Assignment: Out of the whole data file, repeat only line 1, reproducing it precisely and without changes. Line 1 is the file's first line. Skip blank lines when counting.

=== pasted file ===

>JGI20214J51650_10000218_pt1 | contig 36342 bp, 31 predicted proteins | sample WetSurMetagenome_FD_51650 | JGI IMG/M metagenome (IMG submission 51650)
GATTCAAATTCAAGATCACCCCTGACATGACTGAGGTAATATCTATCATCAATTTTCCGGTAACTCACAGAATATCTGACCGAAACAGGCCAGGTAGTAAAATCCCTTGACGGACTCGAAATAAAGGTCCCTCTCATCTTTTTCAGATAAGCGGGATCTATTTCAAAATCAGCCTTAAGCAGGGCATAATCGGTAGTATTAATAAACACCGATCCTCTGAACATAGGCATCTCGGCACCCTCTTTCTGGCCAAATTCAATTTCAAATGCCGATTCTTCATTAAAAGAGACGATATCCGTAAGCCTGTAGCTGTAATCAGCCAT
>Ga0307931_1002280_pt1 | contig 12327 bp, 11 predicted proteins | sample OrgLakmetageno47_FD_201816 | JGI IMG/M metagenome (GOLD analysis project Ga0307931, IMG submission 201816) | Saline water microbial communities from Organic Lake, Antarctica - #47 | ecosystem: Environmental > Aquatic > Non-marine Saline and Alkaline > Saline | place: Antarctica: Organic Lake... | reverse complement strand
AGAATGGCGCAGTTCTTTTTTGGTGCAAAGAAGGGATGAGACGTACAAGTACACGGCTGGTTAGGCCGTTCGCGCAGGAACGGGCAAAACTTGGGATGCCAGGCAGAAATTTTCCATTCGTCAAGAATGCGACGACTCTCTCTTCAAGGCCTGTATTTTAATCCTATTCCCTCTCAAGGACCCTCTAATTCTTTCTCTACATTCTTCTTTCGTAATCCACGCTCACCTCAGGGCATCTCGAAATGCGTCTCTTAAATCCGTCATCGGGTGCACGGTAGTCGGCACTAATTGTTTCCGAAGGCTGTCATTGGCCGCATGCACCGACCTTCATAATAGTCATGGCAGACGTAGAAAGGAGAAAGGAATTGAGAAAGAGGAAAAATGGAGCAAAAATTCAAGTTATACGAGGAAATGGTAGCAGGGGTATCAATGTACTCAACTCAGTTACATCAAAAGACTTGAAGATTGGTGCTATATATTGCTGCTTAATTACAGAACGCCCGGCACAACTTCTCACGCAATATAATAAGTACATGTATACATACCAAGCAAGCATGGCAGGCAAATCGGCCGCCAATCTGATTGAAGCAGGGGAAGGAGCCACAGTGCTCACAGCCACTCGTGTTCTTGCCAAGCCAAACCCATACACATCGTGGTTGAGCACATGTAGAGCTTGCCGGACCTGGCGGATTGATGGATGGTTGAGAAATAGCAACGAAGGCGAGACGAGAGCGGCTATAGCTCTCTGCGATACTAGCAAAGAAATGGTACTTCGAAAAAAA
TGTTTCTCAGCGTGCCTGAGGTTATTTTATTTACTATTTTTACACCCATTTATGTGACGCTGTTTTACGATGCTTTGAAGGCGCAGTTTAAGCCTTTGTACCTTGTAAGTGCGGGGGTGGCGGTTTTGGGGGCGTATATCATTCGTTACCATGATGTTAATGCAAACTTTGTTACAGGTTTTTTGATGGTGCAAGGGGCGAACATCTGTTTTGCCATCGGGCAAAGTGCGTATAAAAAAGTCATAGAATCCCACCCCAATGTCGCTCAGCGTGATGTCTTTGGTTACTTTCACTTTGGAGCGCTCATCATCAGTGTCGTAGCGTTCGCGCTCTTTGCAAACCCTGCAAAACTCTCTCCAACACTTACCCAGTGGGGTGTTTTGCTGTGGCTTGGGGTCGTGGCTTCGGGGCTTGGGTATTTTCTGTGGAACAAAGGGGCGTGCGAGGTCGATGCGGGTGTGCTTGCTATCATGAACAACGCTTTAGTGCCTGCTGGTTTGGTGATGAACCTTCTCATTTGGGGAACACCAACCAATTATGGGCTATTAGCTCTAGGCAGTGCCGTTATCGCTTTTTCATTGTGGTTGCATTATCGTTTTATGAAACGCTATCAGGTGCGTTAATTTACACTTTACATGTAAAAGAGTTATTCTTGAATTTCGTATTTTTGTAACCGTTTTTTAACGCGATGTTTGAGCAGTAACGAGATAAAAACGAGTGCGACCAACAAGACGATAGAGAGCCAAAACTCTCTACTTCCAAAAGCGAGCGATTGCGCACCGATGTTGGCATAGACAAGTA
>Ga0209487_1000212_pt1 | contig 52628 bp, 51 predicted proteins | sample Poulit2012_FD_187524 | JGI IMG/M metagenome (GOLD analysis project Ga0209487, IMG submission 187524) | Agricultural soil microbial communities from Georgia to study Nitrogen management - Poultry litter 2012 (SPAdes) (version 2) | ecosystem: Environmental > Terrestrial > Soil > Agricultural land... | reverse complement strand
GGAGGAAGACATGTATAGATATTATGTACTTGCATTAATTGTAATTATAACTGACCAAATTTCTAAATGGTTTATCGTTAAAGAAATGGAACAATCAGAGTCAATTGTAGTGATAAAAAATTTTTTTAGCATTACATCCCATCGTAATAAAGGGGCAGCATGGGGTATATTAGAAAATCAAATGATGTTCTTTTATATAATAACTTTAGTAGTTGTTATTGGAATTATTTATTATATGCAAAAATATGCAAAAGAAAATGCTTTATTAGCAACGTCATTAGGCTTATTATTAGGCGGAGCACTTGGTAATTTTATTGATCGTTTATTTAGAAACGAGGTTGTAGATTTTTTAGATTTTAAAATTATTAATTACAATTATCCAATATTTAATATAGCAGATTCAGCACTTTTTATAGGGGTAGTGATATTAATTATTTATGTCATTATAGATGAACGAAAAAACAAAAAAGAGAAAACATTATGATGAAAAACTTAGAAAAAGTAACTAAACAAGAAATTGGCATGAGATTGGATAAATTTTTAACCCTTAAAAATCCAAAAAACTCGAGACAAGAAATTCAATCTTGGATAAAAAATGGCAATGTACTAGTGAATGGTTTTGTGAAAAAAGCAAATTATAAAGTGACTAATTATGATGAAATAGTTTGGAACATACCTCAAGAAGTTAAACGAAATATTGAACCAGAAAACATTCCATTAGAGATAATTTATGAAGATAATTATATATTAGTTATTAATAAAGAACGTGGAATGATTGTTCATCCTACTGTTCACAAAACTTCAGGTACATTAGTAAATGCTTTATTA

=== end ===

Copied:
>JGI20214J51650_10000218_pt1 | contig 36342 bp, 31 predicted proteins | sample WetSurMetagenome_FD_51650 | JGI IMG/M metagenome (IMG submission 51650)